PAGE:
Al-Qaeda facing financial crunch and manpower shortage: Report

Al-Qaeda facing financial crunch and manpower shortage: Report

During the six weeks of intensive study of the materials obtained from Abbottabad compound of Osama bin Laden, where he was killed by special US forces on May 2, the CIA-led inter-agency team prepared some 400 intelligence reports.

The most important information gleaned from the 15 computers and 100 storage devices recovered from his compound is the information about the internal strains of the terrorist outfit and the repeated attempt of bin Laden to carry out attacks on the US, The Washington Post reported.

"The trove makes it clear that bin Laden's primary goal — you can call it an obsession — was to attack the US homeland," a senior US counter-terrorism official was quoted as saying.

"He pushed for this every way he could," he added.
According to The Washington Post over the past year, the al-Qaeda leader fielded e-mails from followers lamenting the toll being taken by CIA drone "explosions" as well as the network's financial plight.

"Bin Laden approved the creation of a counter-intelligence unit to root out traitors and spies, only to receive a complaint in mid-2010 from the unit's leader that it was losing the 'espionage war' and couldn't function on its paltry budget," it said.

"Just months before the Arab Spring took hold, bin Laden warned affiliates in Yemen and elsewhere that it was too soon to create an Islamic state. The Saudi native, whose family had made its fortune in construction, concluded that there wasn't 'enough steel' in al-Qaeda's regional support structures to warrant even tentative steps toward reestablishing the caliphate," the daily said.

One of bin Laden's principal correspondents Atiyah abd al-Rahman, who served as No 3 in al-Qaeda before his death, expressed concern over the US drone strikes.

"A 2010 message from Rahman expressed frustration with the CIA drone campaign, a source of particular concern because many of his predecessors in the third-ranking slot had been killed in strikes by the unmanned aircraft," it said.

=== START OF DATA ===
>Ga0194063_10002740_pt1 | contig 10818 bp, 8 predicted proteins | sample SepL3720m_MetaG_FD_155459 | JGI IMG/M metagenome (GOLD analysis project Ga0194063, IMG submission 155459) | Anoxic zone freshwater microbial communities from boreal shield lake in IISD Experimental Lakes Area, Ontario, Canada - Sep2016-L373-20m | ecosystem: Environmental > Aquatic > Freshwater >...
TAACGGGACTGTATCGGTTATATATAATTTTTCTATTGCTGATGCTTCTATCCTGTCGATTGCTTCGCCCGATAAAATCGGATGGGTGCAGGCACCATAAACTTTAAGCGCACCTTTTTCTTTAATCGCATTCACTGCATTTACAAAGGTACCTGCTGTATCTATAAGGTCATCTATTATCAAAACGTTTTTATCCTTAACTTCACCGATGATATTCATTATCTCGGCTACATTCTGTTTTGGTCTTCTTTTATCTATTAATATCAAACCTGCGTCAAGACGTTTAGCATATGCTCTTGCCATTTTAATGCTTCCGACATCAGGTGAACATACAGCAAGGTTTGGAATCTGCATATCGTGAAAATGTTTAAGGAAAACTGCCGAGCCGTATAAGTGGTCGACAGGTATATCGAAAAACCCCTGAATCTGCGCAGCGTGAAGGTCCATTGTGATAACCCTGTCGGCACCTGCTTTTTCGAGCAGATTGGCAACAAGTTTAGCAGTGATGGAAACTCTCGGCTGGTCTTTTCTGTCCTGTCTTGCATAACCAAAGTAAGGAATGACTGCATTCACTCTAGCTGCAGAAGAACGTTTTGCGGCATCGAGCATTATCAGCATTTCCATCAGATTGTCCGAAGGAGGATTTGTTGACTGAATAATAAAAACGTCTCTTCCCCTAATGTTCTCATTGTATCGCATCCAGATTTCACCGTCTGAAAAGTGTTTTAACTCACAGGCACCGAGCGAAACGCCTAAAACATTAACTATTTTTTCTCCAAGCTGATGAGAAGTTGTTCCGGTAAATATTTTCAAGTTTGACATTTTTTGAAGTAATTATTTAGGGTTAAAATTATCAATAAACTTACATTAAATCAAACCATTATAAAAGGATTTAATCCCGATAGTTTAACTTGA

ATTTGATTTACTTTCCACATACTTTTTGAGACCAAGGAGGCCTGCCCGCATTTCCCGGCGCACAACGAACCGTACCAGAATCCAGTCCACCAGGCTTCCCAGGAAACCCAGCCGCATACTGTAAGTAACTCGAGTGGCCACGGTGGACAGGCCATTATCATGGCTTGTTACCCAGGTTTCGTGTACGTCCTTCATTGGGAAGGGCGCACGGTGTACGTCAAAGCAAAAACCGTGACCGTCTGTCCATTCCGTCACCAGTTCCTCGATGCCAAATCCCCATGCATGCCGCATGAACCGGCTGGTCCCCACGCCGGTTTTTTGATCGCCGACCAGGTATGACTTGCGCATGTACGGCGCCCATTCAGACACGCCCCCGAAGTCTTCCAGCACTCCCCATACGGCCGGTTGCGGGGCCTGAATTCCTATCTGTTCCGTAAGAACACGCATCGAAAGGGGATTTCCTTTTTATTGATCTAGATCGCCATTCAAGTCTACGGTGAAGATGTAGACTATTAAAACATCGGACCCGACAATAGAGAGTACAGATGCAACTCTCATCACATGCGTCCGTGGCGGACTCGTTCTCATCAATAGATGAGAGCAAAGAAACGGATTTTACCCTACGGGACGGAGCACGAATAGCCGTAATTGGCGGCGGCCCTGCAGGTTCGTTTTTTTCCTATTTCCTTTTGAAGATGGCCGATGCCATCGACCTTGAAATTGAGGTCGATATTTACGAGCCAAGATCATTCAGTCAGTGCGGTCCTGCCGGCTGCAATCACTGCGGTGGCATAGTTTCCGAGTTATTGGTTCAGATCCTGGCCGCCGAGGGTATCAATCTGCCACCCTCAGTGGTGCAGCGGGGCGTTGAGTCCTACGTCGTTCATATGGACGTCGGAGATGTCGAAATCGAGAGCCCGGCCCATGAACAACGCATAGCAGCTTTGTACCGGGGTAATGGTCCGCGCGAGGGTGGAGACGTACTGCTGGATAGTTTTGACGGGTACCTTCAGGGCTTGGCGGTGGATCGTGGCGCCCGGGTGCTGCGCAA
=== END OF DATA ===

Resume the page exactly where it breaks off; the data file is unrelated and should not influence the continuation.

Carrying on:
"He was saying in the letter that their guys were getting killed faster than they could be replaced," the US counter-terrorism official was quoted as saying.

Other messages sounded a similar theme. At least two came from the head of al-Qaeda's security unit, a group that had been established to protect against penetrations by informants who might provide targeting tips to the CIA, the daily said.

The unit leader complains "about having a very low budget, a few thousand dollars," the official said.

"The letter refers to 'ideas' about how to better guard against informants and electronic eavesdropping. But the most obvious solutions, including restricting meetings and movements, would also hamper al-Qaeda's ability to function," the daily said.

Other messages make frequent mention of the organisation's financial hardships, including e-mails in which bin Laden himself complains about the lack of funds.

One bin Laden message sent in spring 2010 "instructed a deputy to form a group that would get money through kidnapping and ransom of diplomats," the US official said.
"The term 'financial hardship' was used" in the message," the US official was quoted as saying.

But there are no files that provide specific figures or a comprehensive picture of al-Qaeda's financial position, the daily reported.